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As I understand from MRL-0005 (Definition 4.1 in page 9), when creating a RingCT transaction with, say, m inputs, n outputs, and q mixin, the i-th member (where i=0...q) of the ring signature R is constructed using output keys {P[i,j]}, their associated commitments {C[i,j]}, and output commitments {C_out[k]} where j=1...m and k=1...n. Due to the use of key-vector in MLSAG, the signature proves that there is one secret index s such that all of {P[s,j]|j=1...m} belong to the same sender. Even though no observer can tell such s, this seems to me like a slight but certain leak of information about potential links among transactions. Can this information be possibly exploited by future blockchain analysis? Is this a legit concern?

One possible direction for improvement I can think of would be to increase the number of members in R exponentially, ie. |R|=(q+1)^m. For example, in the case of m=2, the (i,j)-th member of R (where i=0...q and j=0...q) would be defined using P[i,1] and P[j,2] along with C[i,1], C[j,2] and {C_out[k]}. This way, it is no longer possible to assume the existance of such s as above. Was this kind of idea already discussed in MRL?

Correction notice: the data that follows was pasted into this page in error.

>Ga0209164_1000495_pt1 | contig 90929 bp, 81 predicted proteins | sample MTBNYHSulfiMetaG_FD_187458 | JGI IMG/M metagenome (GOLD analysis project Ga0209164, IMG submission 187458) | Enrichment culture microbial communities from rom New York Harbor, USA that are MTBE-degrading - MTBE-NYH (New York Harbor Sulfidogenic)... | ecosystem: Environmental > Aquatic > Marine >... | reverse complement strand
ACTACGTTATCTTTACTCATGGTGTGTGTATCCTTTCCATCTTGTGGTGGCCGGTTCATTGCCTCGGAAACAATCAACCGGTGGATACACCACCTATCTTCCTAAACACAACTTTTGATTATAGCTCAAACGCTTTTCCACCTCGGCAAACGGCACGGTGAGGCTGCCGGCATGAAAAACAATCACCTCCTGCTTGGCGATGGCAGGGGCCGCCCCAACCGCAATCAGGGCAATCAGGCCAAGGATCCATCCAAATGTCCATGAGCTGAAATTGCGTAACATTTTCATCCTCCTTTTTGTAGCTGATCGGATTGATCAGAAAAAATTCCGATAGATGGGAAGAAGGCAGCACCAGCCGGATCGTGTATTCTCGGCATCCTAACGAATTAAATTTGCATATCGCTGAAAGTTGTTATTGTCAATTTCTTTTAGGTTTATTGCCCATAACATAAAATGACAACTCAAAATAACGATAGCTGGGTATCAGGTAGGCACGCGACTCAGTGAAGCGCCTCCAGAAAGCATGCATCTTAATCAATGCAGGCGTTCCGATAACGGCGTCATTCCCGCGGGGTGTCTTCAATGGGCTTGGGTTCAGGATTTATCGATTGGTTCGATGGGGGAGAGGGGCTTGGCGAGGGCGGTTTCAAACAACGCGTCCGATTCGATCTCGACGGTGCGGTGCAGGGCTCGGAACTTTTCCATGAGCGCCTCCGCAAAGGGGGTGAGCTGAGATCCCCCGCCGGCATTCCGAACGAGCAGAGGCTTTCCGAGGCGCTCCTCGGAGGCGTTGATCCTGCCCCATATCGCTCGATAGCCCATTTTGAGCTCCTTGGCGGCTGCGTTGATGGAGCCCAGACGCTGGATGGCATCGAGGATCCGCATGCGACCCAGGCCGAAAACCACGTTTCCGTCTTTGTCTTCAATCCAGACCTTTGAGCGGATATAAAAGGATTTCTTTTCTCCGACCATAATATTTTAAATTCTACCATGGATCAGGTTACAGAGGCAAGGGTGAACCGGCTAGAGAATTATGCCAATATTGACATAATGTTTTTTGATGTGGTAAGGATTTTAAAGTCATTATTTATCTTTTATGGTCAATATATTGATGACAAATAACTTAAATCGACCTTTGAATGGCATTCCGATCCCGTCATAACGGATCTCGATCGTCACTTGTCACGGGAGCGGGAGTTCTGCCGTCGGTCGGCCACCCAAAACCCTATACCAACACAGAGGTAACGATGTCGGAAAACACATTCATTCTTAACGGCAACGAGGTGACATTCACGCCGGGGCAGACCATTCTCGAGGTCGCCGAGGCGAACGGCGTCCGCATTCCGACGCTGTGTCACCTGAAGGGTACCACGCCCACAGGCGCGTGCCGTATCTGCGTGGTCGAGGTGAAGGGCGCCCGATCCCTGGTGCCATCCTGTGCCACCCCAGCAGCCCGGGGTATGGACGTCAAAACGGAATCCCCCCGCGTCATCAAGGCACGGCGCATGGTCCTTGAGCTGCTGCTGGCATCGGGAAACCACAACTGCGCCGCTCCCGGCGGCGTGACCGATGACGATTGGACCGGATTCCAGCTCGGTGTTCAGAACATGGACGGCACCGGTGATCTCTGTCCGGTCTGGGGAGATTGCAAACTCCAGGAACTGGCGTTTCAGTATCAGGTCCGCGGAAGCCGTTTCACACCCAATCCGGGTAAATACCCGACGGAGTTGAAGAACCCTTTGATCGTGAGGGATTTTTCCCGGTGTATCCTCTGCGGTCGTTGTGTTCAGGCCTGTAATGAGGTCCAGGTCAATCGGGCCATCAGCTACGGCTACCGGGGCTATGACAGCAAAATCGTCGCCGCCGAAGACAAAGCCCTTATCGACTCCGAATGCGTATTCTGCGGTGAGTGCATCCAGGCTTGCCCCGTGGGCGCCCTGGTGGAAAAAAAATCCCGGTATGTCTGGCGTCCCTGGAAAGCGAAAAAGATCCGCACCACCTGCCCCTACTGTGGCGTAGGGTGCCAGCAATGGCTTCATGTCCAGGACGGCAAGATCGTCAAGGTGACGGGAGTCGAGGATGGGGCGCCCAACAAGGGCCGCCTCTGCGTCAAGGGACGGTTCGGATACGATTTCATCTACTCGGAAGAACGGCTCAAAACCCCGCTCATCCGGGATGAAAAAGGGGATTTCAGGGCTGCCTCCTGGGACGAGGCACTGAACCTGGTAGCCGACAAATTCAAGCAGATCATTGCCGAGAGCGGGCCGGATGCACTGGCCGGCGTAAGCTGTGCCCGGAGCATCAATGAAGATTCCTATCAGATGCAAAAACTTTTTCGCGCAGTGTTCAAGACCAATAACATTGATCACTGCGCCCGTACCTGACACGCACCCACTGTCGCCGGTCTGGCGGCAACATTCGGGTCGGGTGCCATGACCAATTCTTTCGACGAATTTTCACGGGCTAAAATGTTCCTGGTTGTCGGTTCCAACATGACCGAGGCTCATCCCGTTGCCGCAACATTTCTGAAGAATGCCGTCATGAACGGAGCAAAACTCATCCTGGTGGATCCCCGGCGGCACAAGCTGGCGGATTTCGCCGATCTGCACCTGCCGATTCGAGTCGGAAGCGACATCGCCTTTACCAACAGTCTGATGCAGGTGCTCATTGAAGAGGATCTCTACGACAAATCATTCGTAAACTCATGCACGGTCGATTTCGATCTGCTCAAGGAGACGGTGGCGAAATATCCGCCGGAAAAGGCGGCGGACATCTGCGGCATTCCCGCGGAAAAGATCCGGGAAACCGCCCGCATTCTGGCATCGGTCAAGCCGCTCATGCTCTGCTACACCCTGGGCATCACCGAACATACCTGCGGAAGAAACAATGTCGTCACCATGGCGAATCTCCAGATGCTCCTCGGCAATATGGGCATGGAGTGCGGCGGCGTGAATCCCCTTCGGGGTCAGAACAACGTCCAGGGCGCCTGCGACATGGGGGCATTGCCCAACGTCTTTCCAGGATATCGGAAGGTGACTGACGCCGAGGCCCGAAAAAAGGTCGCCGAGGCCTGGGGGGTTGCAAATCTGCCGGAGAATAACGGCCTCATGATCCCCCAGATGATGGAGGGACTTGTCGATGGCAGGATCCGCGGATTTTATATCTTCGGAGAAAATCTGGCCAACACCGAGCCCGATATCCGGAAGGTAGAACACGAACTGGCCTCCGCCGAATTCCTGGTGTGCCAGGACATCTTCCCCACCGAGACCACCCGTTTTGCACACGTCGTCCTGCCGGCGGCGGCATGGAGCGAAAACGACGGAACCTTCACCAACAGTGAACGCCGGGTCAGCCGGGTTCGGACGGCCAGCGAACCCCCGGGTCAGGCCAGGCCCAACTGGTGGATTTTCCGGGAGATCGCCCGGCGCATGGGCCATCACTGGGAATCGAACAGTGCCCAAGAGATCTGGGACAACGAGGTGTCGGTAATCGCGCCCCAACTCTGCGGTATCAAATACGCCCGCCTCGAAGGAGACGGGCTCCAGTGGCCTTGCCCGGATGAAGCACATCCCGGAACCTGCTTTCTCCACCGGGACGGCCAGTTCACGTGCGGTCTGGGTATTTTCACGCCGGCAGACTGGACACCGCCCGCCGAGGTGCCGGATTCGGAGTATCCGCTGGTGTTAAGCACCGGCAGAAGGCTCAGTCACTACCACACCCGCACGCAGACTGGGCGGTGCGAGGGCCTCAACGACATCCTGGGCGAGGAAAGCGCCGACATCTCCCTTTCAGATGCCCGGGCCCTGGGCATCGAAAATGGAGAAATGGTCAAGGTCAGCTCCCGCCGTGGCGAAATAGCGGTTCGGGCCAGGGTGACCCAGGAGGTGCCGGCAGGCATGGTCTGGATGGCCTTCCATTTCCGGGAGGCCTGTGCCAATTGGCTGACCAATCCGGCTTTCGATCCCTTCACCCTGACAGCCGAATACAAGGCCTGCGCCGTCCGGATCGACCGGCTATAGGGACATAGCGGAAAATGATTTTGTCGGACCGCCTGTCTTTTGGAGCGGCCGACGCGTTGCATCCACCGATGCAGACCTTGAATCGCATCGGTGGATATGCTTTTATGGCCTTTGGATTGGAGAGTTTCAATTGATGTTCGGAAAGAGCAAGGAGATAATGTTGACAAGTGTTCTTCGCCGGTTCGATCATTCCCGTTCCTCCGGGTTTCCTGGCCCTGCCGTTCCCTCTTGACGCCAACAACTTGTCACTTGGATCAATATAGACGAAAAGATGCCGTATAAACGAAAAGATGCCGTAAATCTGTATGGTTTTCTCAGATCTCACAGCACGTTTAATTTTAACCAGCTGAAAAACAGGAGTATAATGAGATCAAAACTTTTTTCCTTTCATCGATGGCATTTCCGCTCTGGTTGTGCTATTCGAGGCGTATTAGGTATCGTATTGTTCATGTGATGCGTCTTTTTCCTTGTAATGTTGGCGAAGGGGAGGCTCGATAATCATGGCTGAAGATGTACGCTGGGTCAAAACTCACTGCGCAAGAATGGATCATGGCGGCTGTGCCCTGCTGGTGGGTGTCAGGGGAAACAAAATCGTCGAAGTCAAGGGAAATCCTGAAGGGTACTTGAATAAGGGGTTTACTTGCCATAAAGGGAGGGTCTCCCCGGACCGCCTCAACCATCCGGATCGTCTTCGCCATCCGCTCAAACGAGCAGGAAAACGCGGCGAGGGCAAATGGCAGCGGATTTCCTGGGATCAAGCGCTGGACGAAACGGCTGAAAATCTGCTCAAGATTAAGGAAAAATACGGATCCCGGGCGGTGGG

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smooth (and I) expressed concern about this same thing during the implementation. The good news is Shen came up with an alternate construction where one MLSAG is used per input rather than combined (see here and below).

With the new construction the single secret index goes away, and we get a straight improvement on untraceability due to less inputs on average. I don't think the proof for the new construction is published anywhere; that would be a good thing to add to the document.

It also wasn't really compatible with existing Monero transactions in the original form for more than one input, as they reference (and order) inputs by offset rather than by key or arbitrarily.

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